- Data visualizations look good but may not represent sound science
- Big data can exacerbate errors and bias
- Skepticism and interrogation is key to identifying junk data
They track meteors, show you global temperature change, and discover the hardest working people in America. Sometimes they’re even interactive, letting you engage with and personalize your experience.
Well-designed data visualizations take complicated data and important science stuff and transform it into slick graphics that make complex topics easy to grasp in an instant.
But should we trust them?
Maybe not, says Jevin West, assistant professor in the Information School at the University of Washington. Together with theoretical and evolutionary biologist Carl Bergstrom, the two have put together a popular course for undergrads about ‘calling bullshit’ in the age of big data.
“Graphs and charts are everywhere,” says West. “Unfortunately, not all organizations that produce them conform to the same degree of quality — which is why we need to be vigilant.”
The big data movement has intensified the quantification of our world, from hiring new employees to predicting the next big box office hit. Numbers carry a veneer of authority that are questioned less than they should be.
“I believe in the power of big data,” says West. “But I think that it has been oversold the last several years.”
Seduced by the idea that bigger always equals better, we tend to assume that big data has fewer quality issues. In reality, some systematic errors, such as sampling bias, are magnified as the sample size grows.
And big data’s massive nature actually encourages seeing patterns where none exist because the sheer number of data points offers the possibility of connection in nearly infinite directions. Analysts can sort through the pile and pick the statistics that confirm their beliefs and ignore the rest.
Technological advances and changes in publishing have made it possible for nearly everyone — not just scientists — to produce, organize, and share large quantities of data without the gates of peer review and editorial selection.
“Thousands of start-up companies want you to believe they can solve any question, at any scale, and in sub-zero time,” says West. “We want the public to be a little more skeptical.”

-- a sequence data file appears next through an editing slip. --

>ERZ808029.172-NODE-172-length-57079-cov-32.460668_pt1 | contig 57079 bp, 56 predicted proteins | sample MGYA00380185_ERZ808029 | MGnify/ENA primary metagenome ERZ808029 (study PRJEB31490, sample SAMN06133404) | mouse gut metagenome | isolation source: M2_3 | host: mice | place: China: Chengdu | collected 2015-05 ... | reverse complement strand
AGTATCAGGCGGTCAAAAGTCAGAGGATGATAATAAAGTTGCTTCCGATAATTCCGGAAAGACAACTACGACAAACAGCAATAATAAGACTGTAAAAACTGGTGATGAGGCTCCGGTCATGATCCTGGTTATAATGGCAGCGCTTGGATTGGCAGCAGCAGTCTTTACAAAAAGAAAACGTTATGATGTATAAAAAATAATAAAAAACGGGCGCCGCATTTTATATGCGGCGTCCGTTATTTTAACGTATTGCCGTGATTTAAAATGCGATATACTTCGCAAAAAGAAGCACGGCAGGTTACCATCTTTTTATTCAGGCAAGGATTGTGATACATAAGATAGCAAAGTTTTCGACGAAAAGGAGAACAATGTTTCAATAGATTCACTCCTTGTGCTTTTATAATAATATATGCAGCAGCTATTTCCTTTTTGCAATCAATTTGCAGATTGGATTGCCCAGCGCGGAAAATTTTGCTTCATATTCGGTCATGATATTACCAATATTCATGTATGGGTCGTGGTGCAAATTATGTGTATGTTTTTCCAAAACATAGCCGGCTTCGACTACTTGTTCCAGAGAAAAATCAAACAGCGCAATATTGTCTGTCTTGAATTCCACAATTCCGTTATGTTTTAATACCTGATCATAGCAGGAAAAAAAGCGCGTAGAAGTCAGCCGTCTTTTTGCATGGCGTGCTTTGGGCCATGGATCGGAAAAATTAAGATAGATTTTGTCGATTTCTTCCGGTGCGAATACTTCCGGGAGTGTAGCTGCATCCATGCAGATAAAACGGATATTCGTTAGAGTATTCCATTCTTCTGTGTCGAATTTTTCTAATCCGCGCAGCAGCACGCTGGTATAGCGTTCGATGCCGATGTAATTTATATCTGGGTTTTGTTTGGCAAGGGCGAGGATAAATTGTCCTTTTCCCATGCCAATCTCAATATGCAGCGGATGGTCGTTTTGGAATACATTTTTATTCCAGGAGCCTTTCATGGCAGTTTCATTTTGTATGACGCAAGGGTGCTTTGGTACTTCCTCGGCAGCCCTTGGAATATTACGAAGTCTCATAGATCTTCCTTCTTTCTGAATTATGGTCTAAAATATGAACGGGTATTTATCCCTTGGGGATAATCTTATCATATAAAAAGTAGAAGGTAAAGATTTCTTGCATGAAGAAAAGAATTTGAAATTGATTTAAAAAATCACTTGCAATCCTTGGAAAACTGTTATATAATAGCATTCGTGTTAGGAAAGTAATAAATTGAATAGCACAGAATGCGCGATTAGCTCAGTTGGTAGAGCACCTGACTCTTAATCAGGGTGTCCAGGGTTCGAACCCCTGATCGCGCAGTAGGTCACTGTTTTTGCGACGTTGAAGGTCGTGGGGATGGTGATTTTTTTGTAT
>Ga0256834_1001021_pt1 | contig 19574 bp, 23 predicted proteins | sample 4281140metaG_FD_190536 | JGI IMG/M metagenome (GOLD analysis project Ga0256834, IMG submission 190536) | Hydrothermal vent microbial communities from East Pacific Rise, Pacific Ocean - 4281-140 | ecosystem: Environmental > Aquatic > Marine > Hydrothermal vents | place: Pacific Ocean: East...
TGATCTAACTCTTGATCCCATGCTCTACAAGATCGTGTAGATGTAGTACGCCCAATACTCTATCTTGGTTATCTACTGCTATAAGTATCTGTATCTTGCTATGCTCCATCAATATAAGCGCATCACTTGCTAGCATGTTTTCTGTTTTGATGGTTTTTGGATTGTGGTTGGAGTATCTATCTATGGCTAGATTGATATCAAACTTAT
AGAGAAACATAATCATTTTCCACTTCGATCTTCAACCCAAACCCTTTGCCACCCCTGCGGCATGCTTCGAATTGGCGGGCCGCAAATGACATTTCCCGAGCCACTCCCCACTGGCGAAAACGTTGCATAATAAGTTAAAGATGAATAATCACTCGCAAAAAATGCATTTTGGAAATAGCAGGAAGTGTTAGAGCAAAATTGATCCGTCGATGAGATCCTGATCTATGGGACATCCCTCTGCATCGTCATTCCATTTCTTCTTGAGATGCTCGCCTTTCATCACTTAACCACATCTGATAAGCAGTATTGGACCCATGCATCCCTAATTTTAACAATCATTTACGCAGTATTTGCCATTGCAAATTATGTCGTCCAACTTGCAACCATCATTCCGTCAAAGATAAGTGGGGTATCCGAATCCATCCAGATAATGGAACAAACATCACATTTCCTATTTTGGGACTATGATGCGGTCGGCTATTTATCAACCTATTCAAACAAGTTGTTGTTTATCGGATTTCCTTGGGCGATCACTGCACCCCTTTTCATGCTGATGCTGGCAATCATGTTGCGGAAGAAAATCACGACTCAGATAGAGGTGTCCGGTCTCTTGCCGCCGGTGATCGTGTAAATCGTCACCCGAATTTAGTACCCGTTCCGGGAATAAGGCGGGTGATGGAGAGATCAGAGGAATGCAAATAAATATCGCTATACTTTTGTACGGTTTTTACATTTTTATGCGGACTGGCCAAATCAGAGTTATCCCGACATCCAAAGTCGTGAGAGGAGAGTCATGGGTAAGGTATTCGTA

No one is immune
Like others in the scientific community, Bergstrom and West have developed their critical thinking about data through years of training. But even they can make mistakes.
“BS in the research community is a HUGE problem,” says West. “Researchers are humans and therefore governed by the same incentives and reward structures as the general public. We can all fall prey to confirmation bias, even well-trained scientists.”
They point to a 2016 study that claims to have developed algorithms that can distinguish criminals from non-criminals using only a headshot photograph.
In an analysis used in their course, Bergstrom and West point out several places where the study went astray, including a potentially biased training set for the neural network, derived from the sourcing of the photographs.
“You don’t need to know all the details of a fancy machine learning algorithm. Much of the time, all one needs is common sense to ascertain the plausibility of results,” says West.
Being our own gatekeepers
So how do we keep from being overwhelmed by numbers and bamboozled by fancy graphic?
West suggests that one way to keep data honest is to combine big data methods with qualitative work. Viewing the wealth of big data at our fingertips not as a substitute but as a supplement to traditional analysis is the first step in avoiding big data hubris.
The other is vigilance.
“The scientific literature is too vast for any one individual to be an expert in everything,” says West. “So we must continue to be skeptical of data, and try to break it with different interrogations.”
Remember, if something sounds too good to be true, it probably is.